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Recreation

Hunt brings healing to vets

Basin Republican Rustler of Basin, Wyoming

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The Oct. 16 dinner at the "compound" southwest of Greybull started out small, five or six people, but grew to about 20 and before the tables had been cleared about 30 people, including veterans, wounded warriors, support people, cooks, helpers, a television crew from Branded Brigade Outdoors and friends had enjoyed fried chicken and all the trimmings, and a wide variety of pies, cakes and topped with ice cream and/or whipped cream.

The guests came from near and far — Texas, Washington DC, Georgia, Washington, Montana, Minnesota, and as close as Sheridan. It was a fun evening, but the most heartwarming was listening to the give and take among the vets, the laughter and joshing as they shared hunting stories, laughing, as they "one-upped" each other on whose was the better animal.

But in the quiet moments, as some of the wounded warriors shared what the week meant to them, you could see behind the banter and laughter to the scars left by their experiences in Iraq, Afghanistan and other places.

To qualify for the Wounded Warrior hunting trip, veterans must be 50 percent disabled according to guidelines set forth by the Veteran's Administration and are carefully screened before being accepted.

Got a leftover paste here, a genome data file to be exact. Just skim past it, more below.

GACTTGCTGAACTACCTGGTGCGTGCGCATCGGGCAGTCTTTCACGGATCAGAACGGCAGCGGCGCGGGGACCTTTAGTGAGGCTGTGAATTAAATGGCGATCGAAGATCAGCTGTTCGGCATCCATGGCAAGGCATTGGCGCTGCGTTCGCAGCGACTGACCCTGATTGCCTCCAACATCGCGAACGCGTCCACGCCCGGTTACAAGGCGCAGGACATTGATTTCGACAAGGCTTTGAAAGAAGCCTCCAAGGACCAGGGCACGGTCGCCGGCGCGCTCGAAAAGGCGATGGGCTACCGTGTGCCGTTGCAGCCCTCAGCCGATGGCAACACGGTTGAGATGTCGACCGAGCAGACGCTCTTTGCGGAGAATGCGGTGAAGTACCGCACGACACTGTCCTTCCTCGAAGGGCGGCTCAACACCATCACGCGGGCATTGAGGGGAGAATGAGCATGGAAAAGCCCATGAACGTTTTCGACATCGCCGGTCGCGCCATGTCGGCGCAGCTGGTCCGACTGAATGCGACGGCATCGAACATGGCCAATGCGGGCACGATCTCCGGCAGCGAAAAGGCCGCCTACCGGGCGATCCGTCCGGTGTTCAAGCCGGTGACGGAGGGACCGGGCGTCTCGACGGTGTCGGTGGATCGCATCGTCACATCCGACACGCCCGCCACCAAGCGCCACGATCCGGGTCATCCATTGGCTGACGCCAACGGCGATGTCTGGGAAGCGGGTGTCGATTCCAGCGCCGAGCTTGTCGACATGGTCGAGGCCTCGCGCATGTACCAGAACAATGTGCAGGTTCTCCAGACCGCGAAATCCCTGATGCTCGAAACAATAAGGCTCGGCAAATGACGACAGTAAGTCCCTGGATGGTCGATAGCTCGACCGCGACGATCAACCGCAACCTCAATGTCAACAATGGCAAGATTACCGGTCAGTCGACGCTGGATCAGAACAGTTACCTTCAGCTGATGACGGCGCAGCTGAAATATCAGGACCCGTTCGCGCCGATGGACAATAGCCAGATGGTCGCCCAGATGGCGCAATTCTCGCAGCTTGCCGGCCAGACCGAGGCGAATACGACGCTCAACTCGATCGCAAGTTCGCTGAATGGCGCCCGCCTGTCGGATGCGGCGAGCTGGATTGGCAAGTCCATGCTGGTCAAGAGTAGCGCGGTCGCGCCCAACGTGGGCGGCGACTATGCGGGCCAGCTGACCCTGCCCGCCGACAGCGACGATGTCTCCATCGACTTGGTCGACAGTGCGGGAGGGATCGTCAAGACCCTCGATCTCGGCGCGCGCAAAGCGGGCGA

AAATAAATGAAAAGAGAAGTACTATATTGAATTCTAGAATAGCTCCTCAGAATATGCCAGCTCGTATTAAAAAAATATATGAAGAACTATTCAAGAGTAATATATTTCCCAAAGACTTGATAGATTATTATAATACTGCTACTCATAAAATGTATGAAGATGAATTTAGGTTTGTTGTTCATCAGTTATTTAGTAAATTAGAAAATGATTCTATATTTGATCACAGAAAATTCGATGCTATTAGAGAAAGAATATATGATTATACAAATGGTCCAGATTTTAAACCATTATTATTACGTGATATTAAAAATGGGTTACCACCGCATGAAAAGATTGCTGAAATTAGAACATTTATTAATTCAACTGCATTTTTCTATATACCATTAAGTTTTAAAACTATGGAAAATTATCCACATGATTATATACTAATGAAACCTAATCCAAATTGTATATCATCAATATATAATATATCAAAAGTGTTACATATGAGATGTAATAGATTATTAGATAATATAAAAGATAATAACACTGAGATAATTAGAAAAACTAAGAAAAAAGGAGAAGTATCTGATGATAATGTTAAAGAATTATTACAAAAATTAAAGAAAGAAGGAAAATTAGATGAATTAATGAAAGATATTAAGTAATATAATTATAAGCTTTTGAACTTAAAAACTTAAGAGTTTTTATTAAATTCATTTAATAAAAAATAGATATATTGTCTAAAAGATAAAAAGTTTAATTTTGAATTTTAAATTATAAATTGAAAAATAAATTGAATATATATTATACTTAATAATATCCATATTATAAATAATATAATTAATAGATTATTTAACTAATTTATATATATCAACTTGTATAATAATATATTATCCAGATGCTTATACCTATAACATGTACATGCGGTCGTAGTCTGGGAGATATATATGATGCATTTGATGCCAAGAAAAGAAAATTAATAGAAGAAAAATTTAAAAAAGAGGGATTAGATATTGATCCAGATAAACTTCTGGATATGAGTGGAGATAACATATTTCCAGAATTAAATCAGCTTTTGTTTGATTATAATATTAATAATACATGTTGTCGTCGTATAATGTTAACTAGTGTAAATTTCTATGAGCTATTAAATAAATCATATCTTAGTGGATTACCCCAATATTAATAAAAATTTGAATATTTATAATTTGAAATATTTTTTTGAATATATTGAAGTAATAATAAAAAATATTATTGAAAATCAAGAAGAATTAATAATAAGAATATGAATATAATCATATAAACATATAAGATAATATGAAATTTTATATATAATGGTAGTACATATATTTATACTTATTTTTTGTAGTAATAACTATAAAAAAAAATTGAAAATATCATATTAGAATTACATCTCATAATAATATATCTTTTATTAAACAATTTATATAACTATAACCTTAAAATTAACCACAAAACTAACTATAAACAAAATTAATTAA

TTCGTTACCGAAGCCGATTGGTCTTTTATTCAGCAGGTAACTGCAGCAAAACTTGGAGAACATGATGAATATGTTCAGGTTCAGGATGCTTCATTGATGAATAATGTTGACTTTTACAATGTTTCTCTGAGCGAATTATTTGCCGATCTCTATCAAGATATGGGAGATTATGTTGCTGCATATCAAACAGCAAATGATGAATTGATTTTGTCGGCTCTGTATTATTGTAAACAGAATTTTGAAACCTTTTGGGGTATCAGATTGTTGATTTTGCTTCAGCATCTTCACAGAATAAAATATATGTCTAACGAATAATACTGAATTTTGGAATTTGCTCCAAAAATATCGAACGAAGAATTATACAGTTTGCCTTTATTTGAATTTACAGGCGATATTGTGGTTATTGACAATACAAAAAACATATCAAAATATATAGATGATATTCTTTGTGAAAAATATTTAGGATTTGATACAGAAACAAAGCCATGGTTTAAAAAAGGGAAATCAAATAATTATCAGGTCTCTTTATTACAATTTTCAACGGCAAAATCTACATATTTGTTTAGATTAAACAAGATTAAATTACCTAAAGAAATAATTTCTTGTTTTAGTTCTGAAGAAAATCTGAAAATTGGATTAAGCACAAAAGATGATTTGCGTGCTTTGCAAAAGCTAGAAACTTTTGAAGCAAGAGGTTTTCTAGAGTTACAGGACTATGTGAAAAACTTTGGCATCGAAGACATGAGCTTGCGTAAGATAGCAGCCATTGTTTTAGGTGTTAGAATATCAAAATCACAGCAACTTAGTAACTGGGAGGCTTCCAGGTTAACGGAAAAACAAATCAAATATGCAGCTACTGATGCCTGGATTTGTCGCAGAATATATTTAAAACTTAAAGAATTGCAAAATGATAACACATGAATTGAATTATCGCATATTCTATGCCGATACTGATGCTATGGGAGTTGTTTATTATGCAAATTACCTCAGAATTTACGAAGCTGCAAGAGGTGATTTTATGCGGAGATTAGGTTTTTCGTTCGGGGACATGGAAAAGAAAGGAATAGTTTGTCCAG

People sometimes don't realize that not all wounds are visible; many veterans suffer from PTSD; the mental and emotional scars that remain inside, hidden from view, are as real as physical wounds and scars.

Mark Kuhl of Kalispell, Mont., came to Greybull as a Wounded Warrior participant last year. This year he returned, on his own dime, to support the program and veterans.

Kuhl served in the Marine Corps for four years. "Then I had to get out," he said succinctly. He recalls returning home after his discharge. "My wife and I drove up in front of our home, and there were 500 American flags in my yard. A sign read: 'Thank you for your service.' My wife and I just sat in the pickup and cried." The man responsible for the flags/sign was Gerald Metzler, World War II veteran and Bronze Star recipient.

His experience last year as a Wounded Warrior brought home to him how important the concept of this



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Original Publication Date: November 5, 2015



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